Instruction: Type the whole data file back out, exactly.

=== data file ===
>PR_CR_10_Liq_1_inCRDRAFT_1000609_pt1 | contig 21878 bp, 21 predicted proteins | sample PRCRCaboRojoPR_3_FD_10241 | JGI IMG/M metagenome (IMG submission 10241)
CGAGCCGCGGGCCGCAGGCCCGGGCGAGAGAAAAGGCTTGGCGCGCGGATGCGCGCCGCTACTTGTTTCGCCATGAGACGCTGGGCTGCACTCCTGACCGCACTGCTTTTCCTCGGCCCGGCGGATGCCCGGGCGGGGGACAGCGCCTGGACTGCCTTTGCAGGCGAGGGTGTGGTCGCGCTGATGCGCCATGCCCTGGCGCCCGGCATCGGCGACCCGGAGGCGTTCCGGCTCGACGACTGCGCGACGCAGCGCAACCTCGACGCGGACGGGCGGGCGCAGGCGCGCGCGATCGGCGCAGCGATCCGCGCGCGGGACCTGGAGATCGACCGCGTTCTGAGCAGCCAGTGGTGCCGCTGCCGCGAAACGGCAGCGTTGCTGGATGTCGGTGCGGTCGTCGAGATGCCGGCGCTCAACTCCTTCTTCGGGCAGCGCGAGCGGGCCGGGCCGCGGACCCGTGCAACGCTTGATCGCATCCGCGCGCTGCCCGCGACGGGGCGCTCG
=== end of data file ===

>PR_CR_10_Liq_1_inCRDRAFT_1000609_pt1 | contig 21878 bp, 21 predicted proteins | sample PRCRCaboRojoPR_3_FD_10241 | JGI IMG/M metagenome (IMG submission 10241)
CGAGCCGCGGGCCGCAGGCCCGGGCGAGAGAAAAGGCTTGGCGCGCGGATGCGCGCCGCTACTTGTTTCGCCATGAGACGCTGGGCTGCACTCCTGACCGCACTGCTTTTCCTCGGCCCGGCGGATGCCCGGGCGGGGGACAGCGCCTGGACTGCCTTTGCAGGCGAGGGTGTGGTCGCGCTGATGCGCCATGCCCTGGCGCCCGGCATCGGCGACCCGGAGGCGTTCCGGCTCGACGACTGCGCGACGCAGCGCAACCTCGACGCGGACGGGCGGGCGCAGGCGCGCGCGATCGGCGCAGCGATCCGCGCGCGGGACCTGGAGATCGACCGCGTTCTGAGCAGCCAGTGGTGCCGCTGCCGCGAAACGGCAGCGTTGCTGGATGTCGGTGCGGTCGTCGAGATGCCGGCGCTCAACTCCTTCTTCGGGCAGCGCGAGCGGGCCGGGCCGCGGACCCGTGCAACGCTTGATCGCATCCGCGCGCTGCCCGCGACGGGGCGCTCG